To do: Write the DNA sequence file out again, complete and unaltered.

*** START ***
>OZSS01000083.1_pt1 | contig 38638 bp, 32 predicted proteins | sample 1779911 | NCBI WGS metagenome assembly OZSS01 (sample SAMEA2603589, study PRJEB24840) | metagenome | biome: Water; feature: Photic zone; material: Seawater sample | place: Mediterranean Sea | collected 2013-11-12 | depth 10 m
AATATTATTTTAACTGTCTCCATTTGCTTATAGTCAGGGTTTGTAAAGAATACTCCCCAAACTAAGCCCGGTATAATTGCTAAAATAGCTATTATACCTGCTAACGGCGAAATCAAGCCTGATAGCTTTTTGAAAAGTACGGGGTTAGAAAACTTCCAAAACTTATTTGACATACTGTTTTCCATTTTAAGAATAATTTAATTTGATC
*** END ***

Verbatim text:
>OZSS01000083.1_pt1 | contig 38638 bp, 32 predicted proteins | sample 1779911 | NCBI WGS metagenome assembly OZSS01 (sample SAMEA2603589, study PRJEB24840) | metagenome | biome: Water; feature: Photic zone; material: Seawater sample | place: Mediterranean Sea | collected 2013-11-12 | depth 10 m
AATATTATTTTAACTGTCTCCATTTGCTTATAGTCAGGGTTTGTAAAGAATACTCCCCAAACTAAGCCCGGTATAATTGCTAAAATAGCTATTATACCTGCTAACGGCGAAATCAAGCCTGATAGCTTTTTGAAAAGTACGGGGTTAGAAAACTTCCAAAACTTATTTGACATACTGTTTTCCATTTTAAGAATAATTTAATTTGATC